Eat Sensibly and Take Care of Yourself
This is not the time to skimp on sleep or turn to junk foods. They are an unhealthy and expensive solution. Plan ahead by cooking meals that can be made in double batches, such as stews, soups, and casseroles. Freeze the second batch, add a salad, and you'll have a nutritious meal ready to serve.
If you need to buy gifts try to shop by yourself. It really does go faster and there’s less stress. Protect yourself from overdoing things. It doesn't do anything for your disposition, your family, or your work to feel over-committed and under-appreciated.
Make Lists and Set Limits
If you've got a long list of adults and children to buy gifts for, make a list for adults, and another for the children. If the list of adults is too long, think about drawing names so that each adult buys only one item and gets only one item. That way the gift giving ritual can be more appropriately focused on the kids.
Keep in mind that advertisers target your great/grandchildren, who will want everything that is marketed to them. However, it’s a good idea for you to make a list and a holiday spending budget, and stick to it. Remember to check with the parents as to what is OK and what is off-limits.
If you decide to make purchases online, be aware of the expensive shipping costs, especially when you have waited to order closer to the holiday. However, many online sites offer free shipping (with a minimum purchase) and you might find it more effective than dealing with driving or using public transportation to a mall.
The Holiday Spirit
The holidays are a good time to help your great/grand children understand the importance of sharing with those in need. Think about the gifts that the children can make and give: cards, gift wrapping, baking cookies, etc. There are many charities that collect toys, food and clothes for those who are less fortunate or have survived a disaster. Check with the parents about possible gifts the children can make or give to deliver to a charity of their or your choice. Police and Fire Stations are also very thankful for homemade goodies the children can make.
Also, kids are NEVER too young to write or draw “Thank-You” notes. Have some blank card/paper ready to go, for the younger kids, and ask them to draw a “thank-you picture”. The older children can write a short “thank-you” note. The cards go a long way: children learn some basic courtesy skills, and the recipient of the card feels gratified.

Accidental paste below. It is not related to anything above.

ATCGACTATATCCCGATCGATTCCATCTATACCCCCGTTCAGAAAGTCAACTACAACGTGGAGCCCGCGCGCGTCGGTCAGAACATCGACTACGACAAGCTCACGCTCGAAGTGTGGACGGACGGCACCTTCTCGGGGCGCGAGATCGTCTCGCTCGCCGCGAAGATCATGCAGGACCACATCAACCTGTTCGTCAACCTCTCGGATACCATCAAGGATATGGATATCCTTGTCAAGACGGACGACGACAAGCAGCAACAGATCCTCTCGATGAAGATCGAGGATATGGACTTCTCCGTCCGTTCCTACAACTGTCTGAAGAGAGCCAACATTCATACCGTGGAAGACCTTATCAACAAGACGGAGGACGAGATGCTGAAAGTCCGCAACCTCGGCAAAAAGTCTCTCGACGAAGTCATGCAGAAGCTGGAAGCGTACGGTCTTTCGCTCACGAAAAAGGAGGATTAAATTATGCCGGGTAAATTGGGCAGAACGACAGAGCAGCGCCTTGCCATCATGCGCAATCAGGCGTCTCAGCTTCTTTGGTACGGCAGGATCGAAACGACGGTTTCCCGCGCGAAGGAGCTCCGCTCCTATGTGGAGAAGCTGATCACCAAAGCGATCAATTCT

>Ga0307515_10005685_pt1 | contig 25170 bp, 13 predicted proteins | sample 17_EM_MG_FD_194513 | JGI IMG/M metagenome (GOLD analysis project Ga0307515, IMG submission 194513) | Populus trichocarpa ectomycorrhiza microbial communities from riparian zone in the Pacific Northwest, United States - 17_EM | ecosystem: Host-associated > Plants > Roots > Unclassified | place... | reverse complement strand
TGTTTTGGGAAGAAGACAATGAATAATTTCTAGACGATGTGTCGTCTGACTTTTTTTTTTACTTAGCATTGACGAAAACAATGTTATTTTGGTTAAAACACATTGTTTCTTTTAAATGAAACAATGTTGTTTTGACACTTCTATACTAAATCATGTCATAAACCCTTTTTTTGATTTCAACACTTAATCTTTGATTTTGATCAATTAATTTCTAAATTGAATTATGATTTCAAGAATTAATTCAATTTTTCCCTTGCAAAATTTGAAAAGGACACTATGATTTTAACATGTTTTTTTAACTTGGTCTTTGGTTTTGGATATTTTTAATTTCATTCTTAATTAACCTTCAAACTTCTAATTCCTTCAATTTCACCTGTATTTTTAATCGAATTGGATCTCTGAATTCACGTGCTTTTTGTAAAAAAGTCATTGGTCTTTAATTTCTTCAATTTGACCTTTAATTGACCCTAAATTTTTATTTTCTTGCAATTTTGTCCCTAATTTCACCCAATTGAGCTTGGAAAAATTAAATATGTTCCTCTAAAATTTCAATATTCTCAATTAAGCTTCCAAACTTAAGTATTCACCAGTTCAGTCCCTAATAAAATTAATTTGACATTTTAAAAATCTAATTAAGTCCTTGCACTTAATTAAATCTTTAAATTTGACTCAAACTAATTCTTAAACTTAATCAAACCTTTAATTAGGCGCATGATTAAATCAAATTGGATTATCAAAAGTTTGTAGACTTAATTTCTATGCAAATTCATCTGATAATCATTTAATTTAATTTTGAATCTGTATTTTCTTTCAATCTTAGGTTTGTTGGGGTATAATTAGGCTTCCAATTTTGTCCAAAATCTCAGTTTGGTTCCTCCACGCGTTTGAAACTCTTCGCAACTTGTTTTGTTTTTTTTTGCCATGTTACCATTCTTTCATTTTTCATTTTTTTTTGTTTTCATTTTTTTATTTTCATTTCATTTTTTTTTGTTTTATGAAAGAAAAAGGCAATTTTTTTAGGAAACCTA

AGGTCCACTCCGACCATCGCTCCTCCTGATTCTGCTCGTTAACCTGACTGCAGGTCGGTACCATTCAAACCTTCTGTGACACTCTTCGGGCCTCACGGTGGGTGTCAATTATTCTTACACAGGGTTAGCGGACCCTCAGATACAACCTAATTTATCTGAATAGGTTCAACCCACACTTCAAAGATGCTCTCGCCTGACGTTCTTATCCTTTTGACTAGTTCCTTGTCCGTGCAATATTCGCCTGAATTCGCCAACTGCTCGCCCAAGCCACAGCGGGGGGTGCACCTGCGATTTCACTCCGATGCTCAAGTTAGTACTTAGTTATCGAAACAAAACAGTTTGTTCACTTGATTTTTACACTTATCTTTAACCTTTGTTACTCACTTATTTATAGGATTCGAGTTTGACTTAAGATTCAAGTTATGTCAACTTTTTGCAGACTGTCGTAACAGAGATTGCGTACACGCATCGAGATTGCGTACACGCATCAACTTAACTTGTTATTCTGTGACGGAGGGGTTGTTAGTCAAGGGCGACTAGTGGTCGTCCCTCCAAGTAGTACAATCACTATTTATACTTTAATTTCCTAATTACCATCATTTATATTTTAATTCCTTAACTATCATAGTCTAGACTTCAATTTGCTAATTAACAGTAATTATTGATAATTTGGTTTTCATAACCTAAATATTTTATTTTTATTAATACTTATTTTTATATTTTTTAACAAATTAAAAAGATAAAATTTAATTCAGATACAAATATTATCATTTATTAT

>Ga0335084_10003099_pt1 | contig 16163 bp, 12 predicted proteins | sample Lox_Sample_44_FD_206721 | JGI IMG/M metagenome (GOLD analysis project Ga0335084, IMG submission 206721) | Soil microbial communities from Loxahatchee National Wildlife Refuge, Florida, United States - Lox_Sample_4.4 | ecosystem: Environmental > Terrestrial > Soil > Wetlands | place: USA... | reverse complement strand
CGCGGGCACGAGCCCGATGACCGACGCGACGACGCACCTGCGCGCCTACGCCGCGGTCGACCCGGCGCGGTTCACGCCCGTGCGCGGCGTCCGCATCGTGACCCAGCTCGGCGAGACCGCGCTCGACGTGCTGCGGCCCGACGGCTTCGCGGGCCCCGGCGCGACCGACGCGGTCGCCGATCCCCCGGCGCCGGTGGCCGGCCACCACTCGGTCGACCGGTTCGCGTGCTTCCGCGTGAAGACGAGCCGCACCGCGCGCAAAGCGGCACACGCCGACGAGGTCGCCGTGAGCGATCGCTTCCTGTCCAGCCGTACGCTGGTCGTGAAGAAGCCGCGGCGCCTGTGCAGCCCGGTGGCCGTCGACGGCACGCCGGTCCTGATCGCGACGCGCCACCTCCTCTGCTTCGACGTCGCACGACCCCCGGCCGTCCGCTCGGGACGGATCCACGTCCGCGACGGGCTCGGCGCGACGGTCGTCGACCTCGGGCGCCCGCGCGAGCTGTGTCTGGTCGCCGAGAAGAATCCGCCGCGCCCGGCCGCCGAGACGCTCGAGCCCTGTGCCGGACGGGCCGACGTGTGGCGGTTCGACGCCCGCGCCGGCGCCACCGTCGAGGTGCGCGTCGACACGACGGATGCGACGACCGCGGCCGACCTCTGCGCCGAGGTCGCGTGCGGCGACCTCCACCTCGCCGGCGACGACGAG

Children Shopping For Others
If you become the person in charge of helping the children buy for others, we still like the $.99 Store solution that we have touted before for Mothers’ Day (see: 99 Cents for Mother’s Day http://grandparentingplus.blogspot.com/2012_05_01_archive.html). Another idea would be to take your phone/camera, or have the parents take a phone/camera, to a toy store, sporting goods store, animal shelter or other favorite places to purchase gifts, and have the children take pictures of what each one “could not live without”. Be sure each photo shows the shelf price and name of the item. When finished, you’ll have a “virtual catalog”, which you can share with other family members who need to buy gifts. You may even be able to find the same things online or cheaper at other stores, if you have the time and inclination to bargain shop. Again, make sure to check out all the children’s choices with the parents, before buying anything.
Have Sensible Expectations
If the family will be spending extended time at your home during these days, have some pre-planned activities to do with the children. (see: A Few Of Our Favorite Things http://grandparentingplus.blogspot.com/2010_11_01_archive.html), Above all, remember, some of the stress at this time of year can come from trying to do too much. Make this a time to share with your family and friends, by planning, prioritizing and being kind to yourself.